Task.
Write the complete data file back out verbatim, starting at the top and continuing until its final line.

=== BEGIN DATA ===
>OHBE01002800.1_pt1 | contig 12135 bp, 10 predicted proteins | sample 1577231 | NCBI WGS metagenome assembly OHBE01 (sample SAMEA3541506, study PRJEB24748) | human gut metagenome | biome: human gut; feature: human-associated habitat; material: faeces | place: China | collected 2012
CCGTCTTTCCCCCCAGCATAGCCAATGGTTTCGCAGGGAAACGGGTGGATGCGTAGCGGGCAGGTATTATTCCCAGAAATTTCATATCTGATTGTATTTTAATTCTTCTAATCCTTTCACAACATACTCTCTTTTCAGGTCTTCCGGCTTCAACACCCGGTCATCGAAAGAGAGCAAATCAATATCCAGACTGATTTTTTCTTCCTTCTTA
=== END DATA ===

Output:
>OHBE01002800.1_pt1 | contig 12135 bp, 10 predicted proteins | sample 1577231 | NCBI WGS metagenome assembly OHBE01 (sample SAMEA3541506, study PRJEB24748) | human gut metagenome | biome: human gut; feature: human-associated habitat; material: faeces | place: China | collected 2012
CCGTCTTTCCCCCCAGCATAGCCAATGGTTTCGCAGGGAAACGGGTGGATGCGTAGCGGGCAGGTATTATTCCCAGAAATTTCATATCTGATTGTATTTTAATTCTTCTAATCCTTTCACAACATACTCTCTTTTCAGGTCTTCCGGCTTCAACACCCGGTCATCGAAAGAGAGCAAATCAATATCCAGACTGATTTTTTCTTCCTTCTTA